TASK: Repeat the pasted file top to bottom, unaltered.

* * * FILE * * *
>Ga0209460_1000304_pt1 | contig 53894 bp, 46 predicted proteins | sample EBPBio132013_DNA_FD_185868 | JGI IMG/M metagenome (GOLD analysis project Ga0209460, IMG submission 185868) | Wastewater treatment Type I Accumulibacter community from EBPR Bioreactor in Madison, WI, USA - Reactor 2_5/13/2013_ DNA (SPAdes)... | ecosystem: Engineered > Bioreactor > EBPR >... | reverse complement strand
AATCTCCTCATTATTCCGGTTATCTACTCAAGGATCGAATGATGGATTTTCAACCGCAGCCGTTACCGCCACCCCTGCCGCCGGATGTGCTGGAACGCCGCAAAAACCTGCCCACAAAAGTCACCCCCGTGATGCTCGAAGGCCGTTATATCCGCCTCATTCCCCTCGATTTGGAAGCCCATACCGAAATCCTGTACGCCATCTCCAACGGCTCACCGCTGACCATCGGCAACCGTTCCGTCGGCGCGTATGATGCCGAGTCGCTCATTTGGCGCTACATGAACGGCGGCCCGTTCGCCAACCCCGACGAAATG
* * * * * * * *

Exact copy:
>Ga0209460_1000304_pt1 | contig 53894 bp, 46 predicted proteins | sample EBPBio132013_DNA_FD_185868 | JGI IMG/M metagenome (GOLD analysis project Ga0209460, IMG submission 185868) | Wastewater treatment Type I Accumulibacter community from EBPR Bioreactor in Madison, WI, USA - Reactor 2_5/13/2013_ DNA (SPAdes)... | ecosystem: Engineered > Bioreactor > EBPR >... | reverse complement strand
AATCTCCTCATTATTCCGGTTATCTACTCAAGGATCGAATGATGGATTTTCAACCGCAGCCGTTACCGCCACCCCTGCCGCCGGATGTGCTGGAACGCCGCAAAAACCTGCCCACAAAAGTCACCCCCGTGATGCTCGAAGGCCGTTATATCCGCCTCATTCCCCTCGATTTGGAAGCCCATACCGAAATCCTGTACGCCATCTCCAACGGCTCACCGCTGACCATCGGCAACCGTTCCGTCGGCGCGTATGATGCCGAGTCGCTCATTTGGCGCTACATGAACGGCGGCCCGTTCGCCAACCCCGACGAAATG